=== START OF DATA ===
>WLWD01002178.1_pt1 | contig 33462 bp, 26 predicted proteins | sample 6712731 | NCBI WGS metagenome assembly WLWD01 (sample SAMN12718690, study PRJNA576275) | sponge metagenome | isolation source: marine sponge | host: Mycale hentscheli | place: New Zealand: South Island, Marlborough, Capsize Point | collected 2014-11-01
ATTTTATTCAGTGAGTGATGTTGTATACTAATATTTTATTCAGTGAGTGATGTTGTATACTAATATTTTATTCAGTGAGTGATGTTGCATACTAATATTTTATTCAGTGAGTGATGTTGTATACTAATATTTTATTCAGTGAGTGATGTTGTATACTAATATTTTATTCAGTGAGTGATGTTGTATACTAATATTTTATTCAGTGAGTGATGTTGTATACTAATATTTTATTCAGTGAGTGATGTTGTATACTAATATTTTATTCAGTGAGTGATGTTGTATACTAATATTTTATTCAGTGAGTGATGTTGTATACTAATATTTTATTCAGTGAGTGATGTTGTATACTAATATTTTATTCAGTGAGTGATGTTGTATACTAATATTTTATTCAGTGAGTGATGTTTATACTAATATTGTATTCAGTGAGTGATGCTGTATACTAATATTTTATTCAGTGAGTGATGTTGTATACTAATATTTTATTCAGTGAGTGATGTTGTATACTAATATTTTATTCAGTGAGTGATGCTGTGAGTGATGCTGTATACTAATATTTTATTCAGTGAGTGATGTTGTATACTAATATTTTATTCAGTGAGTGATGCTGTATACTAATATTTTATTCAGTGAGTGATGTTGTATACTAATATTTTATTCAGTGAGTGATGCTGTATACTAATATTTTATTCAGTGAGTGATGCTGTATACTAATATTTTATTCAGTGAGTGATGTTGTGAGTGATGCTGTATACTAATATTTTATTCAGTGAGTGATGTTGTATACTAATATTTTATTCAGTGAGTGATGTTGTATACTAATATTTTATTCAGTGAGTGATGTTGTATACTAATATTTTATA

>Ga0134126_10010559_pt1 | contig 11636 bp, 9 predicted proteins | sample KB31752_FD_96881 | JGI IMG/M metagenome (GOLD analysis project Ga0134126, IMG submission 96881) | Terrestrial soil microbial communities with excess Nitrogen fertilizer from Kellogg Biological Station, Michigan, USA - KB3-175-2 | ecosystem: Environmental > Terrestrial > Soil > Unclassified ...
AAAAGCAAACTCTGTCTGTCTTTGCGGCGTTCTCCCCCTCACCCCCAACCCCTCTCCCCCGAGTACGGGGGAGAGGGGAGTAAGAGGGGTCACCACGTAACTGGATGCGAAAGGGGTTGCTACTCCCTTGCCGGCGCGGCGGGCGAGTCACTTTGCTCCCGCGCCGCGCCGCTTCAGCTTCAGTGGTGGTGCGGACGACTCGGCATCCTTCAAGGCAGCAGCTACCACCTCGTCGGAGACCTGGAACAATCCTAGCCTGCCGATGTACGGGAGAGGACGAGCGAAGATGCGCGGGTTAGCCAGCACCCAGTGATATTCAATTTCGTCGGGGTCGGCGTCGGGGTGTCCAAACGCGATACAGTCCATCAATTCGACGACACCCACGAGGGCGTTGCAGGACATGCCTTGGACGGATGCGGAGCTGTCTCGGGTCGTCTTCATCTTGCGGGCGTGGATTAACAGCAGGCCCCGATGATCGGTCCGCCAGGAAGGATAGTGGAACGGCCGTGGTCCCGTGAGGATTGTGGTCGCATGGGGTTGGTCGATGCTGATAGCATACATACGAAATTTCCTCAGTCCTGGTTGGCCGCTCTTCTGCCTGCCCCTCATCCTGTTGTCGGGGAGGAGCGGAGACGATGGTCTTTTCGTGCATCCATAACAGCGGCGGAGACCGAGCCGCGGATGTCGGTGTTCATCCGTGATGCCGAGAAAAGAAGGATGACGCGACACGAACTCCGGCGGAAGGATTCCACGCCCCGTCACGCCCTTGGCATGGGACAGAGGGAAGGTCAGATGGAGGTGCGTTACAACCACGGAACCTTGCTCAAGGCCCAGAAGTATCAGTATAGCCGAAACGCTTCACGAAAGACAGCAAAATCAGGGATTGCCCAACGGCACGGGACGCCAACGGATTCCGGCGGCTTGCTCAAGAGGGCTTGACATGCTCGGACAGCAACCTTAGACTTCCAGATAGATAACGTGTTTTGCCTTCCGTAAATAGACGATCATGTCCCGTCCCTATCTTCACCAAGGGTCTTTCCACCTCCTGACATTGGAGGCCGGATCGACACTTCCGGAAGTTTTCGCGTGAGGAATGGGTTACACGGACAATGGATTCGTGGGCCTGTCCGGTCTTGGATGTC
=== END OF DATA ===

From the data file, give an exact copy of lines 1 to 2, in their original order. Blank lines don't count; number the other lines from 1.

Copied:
>WLWD01002178.1_pt1 | contig 33462 bp, 26 predicted proteins | sample 6712731 | NCBI WGS metagenome assembly WLWD01 (sample SAMN12718690, study PRJNA576275) | sponge metagenome | isolation source: marine sponge | host: Mycale hentscheli | place: New Zealand: South Island, Marlborough, Capsize Point | collected 2014-11-01
ATTTTATTCAGTGAGTGATGTTGTATACTAATATTTTATTCAGTGAGTGATGTTGTATACTAATATTTTATTCAGTGAGTGATGTTGCATACTAATATTTTATTCAGTGAGTGATGTTGTATACTAATATTTTATTCAGTGAGTGATGTTGTATACTAATATTTTATTCAGTGAGTGATGTTGTATACTAATATTTTATTCAGTGAGTGATGTTGTATACTAATATTTTATTCAGTGAGTGATGTTGTATACTAATATTTTATTCAGTGAGTGATGTTGTATACTAATATTTTATTCAGTGAGTGATGTTGTATACTAATATTTTATTCAGTGAGTGATGTTGTATACTAATATTTTATTCAGTGAGTGATGTTGTATACTAATATTTTATTCAGTGAGTGATGTTTATACTAATATTGTATTCAGTGAGTGATGCTGTATACTAATATTTTATTCAGTGAGTGATGTTGTATACTAATATTTTATTCAGTGAGTGATGTTGTATACTAATATTTTATTCAGTGAGTGATGCTGTGAGTGATGCTGTATACTAATATTTTATTCAGTGAGTGATGTTGTATACTAATATTTTATTCAGTGAGTGATGCTGTATACTAATATTTTATTCAGTGAGTGATGTTGTATACTAATATTTTATTCAGTGAGTGATGCTGTATACTAATATTTTATTCAGTGAGTGATGCTGTATACTAATATTTTATTCAGTGAGTGATGTTGTGAGTGATGCTGTATACTAATATTTTATTCAGTGAGTGATGTTGTATACTAATATTTTATTCAGTGAGTGATGTTGTATACTAATATTTTATTCAGTGAGTGATGTTGTATACTAATATTTTATA